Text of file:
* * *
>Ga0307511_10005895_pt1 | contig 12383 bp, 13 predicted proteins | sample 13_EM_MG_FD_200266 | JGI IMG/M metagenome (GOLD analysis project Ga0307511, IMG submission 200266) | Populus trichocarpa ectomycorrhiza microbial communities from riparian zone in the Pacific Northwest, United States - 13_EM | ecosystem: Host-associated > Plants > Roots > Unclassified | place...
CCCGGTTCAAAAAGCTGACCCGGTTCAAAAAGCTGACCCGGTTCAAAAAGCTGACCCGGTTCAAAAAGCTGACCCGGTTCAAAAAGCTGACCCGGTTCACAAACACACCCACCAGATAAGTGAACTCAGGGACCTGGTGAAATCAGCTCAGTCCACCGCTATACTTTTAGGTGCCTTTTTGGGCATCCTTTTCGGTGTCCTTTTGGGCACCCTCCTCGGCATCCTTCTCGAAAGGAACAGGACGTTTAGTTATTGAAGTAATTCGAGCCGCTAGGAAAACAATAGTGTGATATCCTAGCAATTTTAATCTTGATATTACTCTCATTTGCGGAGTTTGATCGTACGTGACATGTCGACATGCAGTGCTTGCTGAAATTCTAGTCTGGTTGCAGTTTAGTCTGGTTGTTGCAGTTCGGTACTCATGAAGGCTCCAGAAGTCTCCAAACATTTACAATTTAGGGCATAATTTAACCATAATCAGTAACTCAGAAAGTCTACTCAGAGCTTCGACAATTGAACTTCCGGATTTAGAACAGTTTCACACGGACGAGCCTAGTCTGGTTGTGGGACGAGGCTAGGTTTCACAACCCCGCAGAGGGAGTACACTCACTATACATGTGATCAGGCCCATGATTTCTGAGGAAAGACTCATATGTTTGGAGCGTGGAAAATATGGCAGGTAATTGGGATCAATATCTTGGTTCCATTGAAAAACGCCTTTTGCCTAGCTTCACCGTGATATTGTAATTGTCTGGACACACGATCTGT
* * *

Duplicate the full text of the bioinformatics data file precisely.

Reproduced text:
>Ga0307511_10005895_pt1 | contig 12383 bp, 13 predicted proteins | sample 13_EM_MG_FD_200266 | JGI IMG/M metagenome (GOLD analysis project Ga0307511, IMG submission 200266) | Populus trichocarpa ectomycorrhiza microbial communities from riparian zone in the Pacific Northwest, United States - 13_EM | ecosystem: Host-associated > Plants > Roots > Unclassified | place...
CCCGGTTCAAAAAGCTGACCCGGTTCAAAAAGCTGACCCGGTTCAAAAAGCTGACCCGGTTCAAAAAGCTGACCCGGTTCAAAAAGCTGACCCGGTTCACAAACACACCCACCAGATAAGTGAACTCAGGGACCTGGTGAAATCAGCTCAGTCCACCGCTATACTTTTAGGTGCCTTTTTGGGCATCCTTTTCGGTGTCCTTTTGGGCACCCTCCTCGGCATCCTTCTCGAAAGGAACAGGACGTTTAGTTATTGAAGTAATTCGAGCCGCTAGGAAAACAATAGTGTGATATCCTAGCAATTTTAATCTTGATATTACTCTCATTTGCGGAGTTTGATCGTACGTGACATGTCGACATGCAGTGCTTGCTGAAATTCTAGTCTGGTTGCAGTTTAGTCTGGTTGTTGCAGTTCGGTACTCATGAAGGCTCCAGAAGTCTCCAAACATTTACAATTTAGGGCATAATTTAACCATAATCAGTAACTCAGAAAGTCTACTCAGAGCTTCGACAATTGAACTTCCGGATTTAGAACAGTTTCACACGGACGAGCCTAGTCTGGTTGTGGGACGAGGCTAGGTTTCACAACCCCGCAGAGGGAGTACACTCACTATACATGTGATCAGGCCCATGATTTCTGAGGAAAGACTCATATGTTTGGAGCGTGGAAAATATGGCAGGTAATTGGGATCAATATCTTGGTTCCATTGAAAAACGCCTTTTGCCTAGCTTCACCGTGATATTGTAATTGTCTGGACACACGATCTGT